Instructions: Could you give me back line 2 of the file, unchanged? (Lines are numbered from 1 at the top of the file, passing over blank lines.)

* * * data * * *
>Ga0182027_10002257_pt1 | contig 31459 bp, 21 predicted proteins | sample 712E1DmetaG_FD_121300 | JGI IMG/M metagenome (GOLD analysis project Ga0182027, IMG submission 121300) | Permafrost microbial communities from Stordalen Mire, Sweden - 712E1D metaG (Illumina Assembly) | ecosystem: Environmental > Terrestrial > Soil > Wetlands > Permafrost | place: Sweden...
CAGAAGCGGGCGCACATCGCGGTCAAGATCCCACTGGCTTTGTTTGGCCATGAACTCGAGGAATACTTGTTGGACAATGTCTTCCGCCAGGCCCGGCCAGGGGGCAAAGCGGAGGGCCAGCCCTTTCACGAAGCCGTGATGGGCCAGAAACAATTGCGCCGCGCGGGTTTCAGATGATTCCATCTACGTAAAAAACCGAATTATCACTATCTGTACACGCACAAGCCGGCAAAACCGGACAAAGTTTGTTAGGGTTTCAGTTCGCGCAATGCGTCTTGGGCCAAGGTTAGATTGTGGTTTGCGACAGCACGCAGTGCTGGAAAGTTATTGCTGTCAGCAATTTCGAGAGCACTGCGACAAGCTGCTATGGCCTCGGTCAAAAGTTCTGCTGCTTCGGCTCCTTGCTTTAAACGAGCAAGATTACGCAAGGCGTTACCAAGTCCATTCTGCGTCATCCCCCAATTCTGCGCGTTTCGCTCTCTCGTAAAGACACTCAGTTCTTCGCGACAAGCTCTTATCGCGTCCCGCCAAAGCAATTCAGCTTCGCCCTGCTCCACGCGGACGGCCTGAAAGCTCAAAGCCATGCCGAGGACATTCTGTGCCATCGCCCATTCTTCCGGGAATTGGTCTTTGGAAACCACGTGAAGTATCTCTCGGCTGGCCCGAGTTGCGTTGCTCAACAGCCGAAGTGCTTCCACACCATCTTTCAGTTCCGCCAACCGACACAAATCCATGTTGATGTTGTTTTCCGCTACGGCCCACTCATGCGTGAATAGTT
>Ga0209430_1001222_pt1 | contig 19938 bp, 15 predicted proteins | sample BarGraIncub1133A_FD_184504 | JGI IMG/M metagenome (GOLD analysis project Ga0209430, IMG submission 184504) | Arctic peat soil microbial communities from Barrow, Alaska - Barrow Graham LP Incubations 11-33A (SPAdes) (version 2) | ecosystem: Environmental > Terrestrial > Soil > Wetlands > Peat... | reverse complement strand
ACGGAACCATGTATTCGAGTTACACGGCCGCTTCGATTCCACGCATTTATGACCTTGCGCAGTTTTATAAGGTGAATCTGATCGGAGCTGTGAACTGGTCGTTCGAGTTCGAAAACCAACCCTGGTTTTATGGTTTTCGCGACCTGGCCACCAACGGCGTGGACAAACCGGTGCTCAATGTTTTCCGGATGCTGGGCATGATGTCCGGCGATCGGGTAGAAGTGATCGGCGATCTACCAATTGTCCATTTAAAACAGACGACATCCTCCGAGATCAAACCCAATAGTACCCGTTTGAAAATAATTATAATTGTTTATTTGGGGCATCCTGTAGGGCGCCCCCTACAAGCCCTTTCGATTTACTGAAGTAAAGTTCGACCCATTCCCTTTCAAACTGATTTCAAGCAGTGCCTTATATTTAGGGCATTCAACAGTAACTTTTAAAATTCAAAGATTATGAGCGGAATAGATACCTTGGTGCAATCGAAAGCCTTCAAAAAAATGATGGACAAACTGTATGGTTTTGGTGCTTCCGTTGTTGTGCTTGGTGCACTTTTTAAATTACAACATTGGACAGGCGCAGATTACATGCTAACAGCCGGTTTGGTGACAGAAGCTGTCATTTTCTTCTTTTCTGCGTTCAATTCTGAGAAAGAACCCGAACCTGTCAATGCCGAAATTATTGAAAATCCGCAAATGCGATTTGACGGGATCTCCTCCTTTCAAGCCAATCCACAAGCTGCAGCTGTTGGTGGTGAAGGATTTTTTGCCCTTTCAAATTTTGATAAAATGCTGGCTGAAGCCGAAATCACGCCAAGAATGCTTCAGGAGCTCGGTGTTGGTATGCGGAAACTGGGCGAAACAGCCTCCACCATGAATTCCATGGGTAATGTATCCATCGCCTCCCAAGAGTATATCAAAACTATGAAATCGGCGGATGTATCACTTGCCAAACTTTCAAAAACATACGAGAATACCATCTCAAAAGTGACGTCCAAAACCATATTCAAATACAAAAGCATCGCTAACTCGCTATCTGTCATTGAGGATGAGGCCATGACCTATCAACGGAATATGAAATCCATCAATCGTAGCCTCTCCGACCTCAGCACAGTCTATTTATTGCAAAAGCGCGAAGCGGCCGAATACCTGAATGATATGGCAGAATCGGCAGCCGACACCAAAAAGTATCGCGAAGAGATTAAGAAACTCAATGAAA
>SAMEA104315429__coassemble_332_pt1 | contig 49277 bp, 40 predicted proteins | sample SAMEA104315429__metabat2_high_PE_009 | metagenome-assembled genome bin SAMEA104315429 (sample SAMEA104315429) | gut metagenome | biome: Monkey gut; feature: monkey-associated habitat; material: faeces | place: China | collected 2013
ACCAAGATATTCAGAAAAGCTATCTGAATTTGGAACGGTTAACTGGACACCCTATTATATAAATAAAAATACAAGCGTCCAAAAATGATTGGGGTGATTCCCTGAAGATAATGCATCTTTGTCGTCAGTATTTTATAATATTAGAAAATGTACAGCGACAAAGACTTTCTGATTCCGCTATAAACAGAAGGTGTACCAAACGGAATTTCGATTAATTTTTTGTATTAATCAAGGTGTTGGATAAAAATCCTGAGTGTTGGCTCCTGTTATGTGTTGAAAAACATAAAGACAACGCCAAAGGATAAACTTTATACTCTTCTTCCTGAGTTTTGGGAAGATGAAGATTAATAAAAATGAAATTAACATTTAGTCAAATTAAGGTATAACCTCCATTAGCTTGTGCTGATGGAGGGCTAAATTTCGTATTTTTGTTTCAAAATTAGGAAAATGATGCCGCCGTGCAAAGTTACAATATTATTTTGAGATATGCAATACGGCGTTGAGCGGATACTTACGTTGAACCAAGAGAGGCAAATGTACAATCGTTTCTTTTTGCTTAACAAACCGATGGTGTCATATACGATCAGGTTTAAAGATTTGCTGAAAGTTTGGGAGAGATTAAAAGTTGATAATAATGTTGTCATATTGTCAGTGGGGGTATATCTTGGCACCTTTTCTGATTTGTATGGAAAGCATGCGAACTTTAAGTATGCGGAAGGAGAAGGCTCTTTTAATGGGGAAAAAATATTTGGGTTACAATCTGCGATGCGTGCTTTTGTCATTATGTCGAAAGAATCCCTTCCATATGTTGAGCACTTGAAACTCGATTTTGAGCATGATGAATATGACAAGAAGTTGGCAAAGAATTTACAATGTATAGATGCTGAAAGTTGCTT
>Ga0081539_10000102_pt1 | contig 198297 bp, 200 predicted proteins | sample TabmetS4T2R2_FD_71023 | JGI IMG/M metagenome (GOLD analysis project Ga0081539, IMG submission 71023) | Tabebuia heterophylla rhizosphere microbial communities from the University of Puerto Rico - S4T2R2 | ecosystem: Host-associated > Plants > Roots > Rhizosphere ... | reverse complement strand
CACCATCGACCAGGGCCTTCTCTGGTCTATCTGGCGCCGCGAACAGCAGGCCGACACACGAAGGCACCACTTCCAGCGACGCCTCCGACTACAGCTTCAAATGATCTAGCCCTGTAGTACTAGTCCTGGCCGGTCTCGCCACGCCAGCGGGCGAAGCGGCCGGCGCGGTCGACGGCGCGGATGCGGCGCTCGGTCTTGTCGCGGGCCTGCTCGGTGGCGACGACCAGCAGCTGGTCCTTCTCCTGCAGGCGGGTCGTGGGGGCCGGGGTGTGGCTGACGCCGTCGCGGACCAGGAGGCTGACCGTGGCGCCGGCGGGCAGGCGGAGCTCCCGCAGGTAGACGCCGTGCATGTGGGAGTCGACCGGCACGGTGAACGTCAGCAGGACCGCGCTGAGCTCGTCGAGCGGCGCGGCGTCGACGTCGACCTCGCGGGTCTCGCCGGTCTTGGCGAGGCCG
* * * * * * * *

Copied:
CAGAAGCGGGCGCACATCGCGGTCAAGATCCCACTGGCTTTGTTTGGCCATGAACTCGAGGAATACTTGTTGGACAATGTCTTCCGCCAGGCCCGGCCAGGGGGCAAAGCGGAGGGCCAGCCCTTTCACGAAGCCGTGATGGGCCAGAAACAATTGCGCCGCGCGGGTTTCAGATGATTCCATCTACGTAAAAAACCGAATTATCACTATCTGTACACGCACAAGCCGGCAAAACCGGACAAAGTTTGTTAGGGTTTCAGTTCGCGCAATGCGTCTTGGGCCAAGGTTAGATTGTGGTTTGCGACAGCACGCAGTGCTGGAAAGTTATTGCTGTCAGCAATTTCGAGAGCACTGCGACAAGCTGCTATGGCCTCGGTCAAAAGTTCTGCTGCTTCGGCTCCTTGCTTTAAACGAGCAAGATTACGCAAGGCGTTACCAAGTCCATTCTGCGTCATCCCCCAATTCTGCGCGTTTCGCTCTCTCGTAAAGACACTCAGTTCTTCGCGACAAGCTCTTATCGCGTCCCGCCAAAGCAATTCAGCTTCGCCCTGCTCCACGCGGACGGCCTGAAAGCTCAAAGCCATGCCGAGGACATTCTGTGCCATCGCCCATTCTTCCGGGAATTGGTCTTTGGAAACCACGTGAAGTATCTCTCGGCTGGCCCGAGTTGCGTTGCTCAACAGCCGAAGTGCTTCCACACCATCTTTCAGTTCCGCCAACCGACACAAATCCATGTTGATGTTGTTTTCCGCTACGGCCCACTCATGCGTGAATAGTT